Vashti Bunyan - Realising a Myth


Vashti Bunyan is as much a mythical curiosity as she is musician. The cold facts of her musical career are extraordinary. She released her debut album in 1970. It was a spectacular disaster and sold about 35 copies. Heartbroken she walked away from music - her dream in tatters. What happened over the following 30 years is the stuff of legend. Slowly her album, completely unbeknown to her, gathered an enormous cult following with copies selling for hundreds of pounds. She eventually found out about this success when she was almost sixty years old. This sparked the release of a second album - 35 years after the first. She now performs extremely infrequently, but sells enough records to consider herself a successful recording artist. Those are the bare bones - but they are not why she is seen as such a figure of romanticism.

In the late 60s and early 70s she was involved in one of the great folk revivals. Her place was not in the epicentre. Her name won't appear next to Dylan's or The Incredible String band's, but she was living out a story of musical exploration and nomadism that’s as pure and symbolic of the era as exists. Based on this story she is viewed by folk historians and folk enthusiasts (I promise they’re not all ale glugging morris dancers jigging outside country inns) as a legend. I’m not going to tell you the whole story. You should look it up, and if it interested you then you should read Electric Eden by Rob Young.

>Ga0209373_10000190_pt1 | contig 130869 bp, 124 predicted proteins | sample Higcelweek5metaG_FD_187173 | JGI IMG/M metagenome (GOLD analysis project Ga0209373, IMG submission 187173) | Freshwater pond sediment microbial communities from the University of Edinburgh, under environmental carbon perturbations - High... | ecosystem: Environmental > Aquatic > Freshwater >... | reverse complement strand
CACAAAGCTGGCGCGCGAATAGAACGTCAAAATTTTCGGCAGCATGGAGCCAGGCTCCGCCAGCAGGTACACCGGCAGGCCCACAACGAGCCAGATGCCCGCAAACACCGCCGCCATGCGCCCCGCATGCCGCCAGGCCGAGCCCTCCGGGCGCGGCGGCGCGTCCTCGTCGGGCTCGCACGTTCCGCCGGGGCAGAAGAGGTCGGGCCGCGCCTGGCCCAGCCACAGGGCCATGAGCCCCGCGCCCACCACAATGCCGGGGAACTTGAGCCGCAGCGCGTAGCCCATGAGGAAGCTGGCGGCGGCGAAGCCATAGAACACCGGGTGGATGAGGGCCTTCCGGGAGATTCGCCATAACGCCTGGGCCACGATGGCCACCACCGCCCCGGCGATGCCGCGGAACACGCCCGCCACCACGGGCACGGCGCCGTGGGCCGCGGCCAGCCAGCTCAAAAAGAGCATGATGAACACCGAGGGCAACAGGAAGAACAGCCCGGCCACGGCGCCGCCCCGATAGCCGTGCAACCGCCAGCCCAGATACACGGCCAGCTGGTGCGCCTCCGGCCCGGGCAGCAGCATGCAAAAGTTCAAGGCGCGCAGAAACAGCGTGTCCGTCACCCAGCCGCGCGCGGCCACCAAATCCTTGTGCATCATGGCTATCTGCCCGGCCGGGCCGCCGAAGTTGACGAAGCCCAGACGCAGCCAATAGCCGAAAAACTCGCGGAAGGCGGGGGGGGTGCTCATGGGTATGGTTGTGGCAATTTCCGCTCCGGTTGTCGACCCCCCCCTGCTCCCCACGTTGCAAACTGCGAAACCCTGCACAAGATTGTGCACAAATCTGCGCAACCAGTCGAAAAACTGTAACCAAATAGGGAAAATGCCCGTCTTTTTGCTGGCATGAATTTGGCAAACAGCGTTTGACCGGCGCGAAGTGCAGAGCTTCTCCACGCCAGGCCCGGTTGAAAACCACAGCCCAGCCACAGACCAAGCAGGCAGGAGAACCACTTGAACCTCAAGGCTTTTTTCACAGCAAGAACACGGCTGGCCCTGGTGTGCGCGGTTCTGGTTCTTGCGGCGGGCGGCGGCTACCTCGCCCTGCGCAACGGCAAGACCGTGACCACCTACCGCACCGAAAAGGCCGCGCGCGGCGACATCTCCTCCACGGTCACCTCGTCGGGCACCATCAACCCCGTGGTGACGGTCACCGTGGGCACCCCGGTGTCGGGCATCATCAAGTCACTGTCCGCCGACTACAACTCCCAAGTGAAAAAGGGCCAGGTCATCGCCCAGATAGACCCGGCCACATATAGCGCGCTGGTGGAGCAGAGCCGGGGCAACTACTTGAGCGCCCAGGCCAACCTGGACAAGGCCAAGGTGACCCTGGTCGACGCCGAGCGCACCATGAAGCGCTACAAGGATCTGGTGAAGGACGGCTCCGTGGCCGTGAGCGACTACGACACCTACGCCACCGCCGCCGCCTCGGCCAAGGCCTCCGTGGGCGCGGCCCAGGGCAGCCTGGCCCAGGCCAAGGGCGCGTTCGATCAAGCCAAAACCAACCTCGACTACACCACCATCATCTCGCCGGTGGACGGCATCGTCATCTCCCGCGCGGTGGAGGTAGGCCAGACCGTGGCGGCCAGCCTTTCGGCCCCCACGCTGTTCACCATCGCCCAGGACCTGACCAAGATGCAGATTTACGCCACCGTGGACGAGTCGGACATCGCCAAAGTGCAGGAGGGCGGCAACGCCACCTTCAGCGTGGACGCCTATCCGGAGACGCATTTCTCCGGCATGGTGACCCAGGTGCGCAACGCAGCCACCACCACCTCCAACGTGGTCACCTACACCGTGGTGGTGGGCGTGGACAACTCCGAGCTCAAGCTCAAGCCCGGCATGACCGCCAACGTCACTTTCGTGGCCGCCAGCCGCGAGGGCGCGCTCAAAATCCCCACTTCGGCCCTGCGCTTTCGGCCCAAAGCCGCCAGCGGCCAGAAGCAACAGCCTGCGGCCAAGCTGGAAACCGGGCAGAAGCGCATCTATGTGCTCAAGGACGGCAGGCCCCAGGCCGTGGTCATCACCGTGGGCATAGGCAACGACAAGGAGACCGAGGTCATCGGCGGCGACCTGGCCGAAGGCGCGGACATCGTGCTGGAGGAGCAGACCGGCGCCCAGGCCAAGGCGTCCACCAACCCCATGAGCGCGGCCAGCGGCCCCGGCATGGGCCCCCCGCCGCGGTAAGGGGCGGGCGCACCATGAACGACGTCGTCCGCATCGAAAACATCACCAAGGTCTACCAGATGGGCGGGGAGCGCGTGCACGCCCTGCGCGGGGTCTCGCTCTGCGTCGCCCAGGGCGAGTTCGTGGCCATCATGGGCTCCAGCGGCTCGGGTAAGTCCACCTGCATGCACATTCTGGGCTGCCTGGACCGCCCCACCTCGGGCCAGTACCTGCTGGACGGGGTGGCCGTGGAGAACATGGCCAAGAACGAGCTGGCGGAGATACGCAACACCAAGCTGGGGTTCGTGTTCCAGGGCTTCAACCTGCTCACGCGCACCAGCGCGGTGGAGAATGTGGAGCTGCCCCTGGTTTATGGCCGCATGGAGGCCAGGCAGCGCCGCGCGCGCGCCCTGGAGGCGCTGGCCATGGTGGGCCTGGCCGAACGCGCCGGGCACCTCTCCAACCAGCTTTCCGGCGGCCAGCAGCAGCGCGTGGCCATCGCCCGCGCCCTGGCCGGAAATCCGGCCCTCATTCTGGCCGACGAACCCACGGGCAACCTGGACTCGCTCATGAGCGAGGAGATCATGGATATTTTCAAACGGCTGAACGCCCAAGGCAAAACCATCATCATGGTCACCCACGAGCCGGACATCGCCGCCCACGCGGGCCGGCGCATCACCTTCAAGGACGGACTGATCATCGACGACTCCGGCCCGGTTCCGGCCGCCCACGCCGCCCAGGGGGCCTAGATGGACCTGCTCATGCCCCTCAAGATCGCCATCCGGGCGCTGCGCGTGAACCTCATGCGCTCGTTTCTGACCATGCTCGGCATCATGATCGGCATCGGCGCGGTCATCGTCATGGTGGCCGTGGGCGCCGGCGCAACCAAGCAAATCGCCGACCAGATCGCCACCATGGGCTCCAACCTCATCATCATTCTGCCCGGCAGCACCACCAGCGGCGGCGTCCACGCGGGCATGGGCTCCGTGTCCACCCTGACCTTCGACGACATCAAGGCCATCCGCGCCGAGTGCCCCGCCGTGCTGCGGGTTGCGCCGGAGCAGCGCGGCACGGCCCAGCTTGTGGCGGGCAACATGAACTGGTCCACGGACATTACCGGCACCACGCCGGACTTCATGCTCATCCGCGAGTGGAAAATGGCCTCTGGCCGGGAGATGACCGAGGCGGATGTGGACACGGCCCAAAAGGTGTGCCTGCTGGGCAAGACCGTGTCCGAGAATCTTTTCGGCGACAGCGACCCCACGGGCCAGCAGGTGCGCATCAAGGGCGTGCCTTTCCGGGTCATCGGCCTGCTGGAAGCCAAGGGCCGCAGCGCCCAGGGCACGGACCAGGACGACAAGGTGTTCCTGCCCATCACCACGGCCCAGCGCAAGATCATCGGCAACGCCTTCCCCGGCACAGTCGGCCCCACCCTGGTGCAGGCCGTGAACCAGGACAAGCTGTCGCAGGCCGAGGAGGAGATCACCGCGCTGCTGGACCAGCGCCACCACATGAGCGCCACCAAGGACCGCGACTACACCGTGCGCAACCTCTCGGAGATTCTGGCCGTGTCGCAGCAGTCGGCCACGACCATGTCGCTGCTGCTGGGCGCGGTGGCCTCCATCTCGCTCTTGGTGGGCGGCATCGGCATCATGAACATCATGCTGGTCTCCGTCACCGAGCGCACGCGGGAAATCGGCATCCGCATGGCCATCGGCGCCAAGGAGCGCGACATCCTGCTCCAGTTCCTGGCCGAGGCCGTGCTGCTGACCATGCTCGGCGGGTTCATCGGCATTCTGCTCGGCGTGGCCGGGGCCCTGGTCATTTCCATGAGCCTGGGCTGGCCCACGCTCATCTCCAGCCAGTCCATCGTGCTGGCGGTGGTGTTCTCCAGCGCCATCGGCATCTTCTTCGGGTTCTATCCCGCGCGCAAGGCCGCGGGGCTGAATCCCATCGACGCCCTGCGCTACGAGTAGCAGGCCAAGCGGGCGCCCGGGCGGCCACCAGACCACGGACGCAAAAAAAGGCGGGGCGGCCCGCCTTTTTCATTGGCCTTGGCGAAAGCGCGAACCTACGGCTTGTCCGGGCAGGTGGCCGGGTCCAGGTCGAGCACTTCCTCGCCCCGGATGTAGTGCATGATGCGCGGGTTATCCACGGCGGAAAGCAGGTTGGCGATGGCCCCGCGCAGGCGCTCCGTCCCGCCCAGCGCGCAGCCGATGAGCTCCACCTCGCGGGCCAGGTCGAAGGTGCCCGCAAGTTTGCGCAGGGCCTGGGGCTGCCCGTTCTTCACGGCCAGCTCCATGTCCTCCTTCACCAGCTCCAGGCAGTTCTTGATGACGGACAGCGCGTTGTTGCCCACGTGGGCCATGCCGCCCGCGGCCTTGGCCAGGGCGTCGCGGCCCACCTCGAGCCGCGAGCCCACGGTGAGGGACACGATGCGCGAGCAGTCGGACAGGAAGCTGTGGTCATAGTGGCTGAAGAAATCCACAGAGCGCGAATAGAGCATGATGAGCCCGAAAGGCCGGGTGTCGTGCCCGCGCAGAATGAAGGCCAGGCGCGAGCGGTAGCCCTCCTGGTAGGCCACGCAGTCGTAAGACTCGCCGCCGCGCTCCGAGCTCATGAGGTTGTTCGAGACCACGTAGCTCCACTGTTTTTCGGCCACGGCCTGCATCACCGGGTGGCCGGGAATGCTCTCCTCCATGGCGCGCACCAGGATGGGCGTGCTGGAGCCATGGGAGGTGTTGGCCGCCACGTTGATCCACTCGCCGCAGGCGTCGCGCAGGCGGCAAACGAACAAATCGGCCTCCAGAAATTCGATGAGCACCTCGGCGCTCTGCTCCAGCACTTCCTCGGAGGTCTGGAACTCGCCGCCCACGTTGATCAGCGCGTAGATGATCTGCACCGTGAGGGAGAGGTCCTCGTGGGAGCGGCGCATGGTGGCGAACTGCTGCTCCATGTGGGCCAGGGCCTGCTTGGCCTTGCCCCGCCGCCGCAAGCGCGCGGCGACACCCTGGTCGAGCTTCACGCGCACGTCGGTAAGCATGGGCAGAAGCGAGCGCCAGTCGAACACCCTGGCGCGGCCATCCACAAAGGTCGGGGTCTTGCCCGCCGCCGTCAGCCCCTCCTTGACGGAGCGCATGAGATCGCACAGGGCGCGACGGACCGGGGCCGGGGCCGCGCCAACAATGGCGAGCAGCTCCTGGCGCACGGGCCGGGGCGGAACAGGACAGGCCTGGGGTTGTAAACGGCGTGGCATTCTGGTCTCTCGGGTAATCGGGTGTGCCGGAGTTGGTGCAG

Anyway, what this rambling doggerel is meant to do is explain why going to a Vashti Bunyan show is a little like going to watch the actual Achilles, or King Arthur. So infrequent and small in size are her shows, and so pristine an image does she hold that you do feel slightly in the presence of a fictional story character come-to-life.

The concert was held in St. Pancras Old Church - a venue with a capacity of 120, that had sold out within a few blinks of being put on sale. The atmosphere was hushed. There was frankincense burning, and an air of reverence that created a tension. Her performance was good. Her voice is like a thin shard of glass: beautiful, but seemingly in danger or breaking at any moment. Just Another Diamond Day held particular magic following a story about her early days as a musician. She told us about how upset she’d been at continually being told that she was not commercial enough to warrant representation. Gleefully she went on to explain that in 2002 she was asked whether Just Another Day could feature on a major UK television advert. Is wasn’t her kind of thing she explained, but the glorious sense of proving her early doubters wrong prevailed, and she takes huge pleasure in having gone commercial.

It was the time in-between songs that I enjoyed the most. Yarns about living on the road, about Scotland, relationships and hardships flowed like a group sitting round a campfire. Thankfully we’re far enough into this article that there’s probably nobody still reading, because I’m about to mention the only bad thing about the evening. It was the one thing out of her control - the sound. Technology failed, and the PA uttered a slightly obscene and prolonged noise about once during most of her songs. That’s it.

I began writing this piece as a live review, and I am acutely aware of the fact that I have written very little about the show. In my mind the show is only worth reading about if you know the story, and my interpretation of the experience of seeing Vashti is based entirely on my perception of her, her life and what she represents. So I'm not sorry.

Her new record, Heart Leap, came out this month and if you’ve not heard Vashti before then first listen to Just Another Diamond day (below). If you become friends then go from there. If you have, then I can tell you that it's every bit as dreamy as you'd like it to be.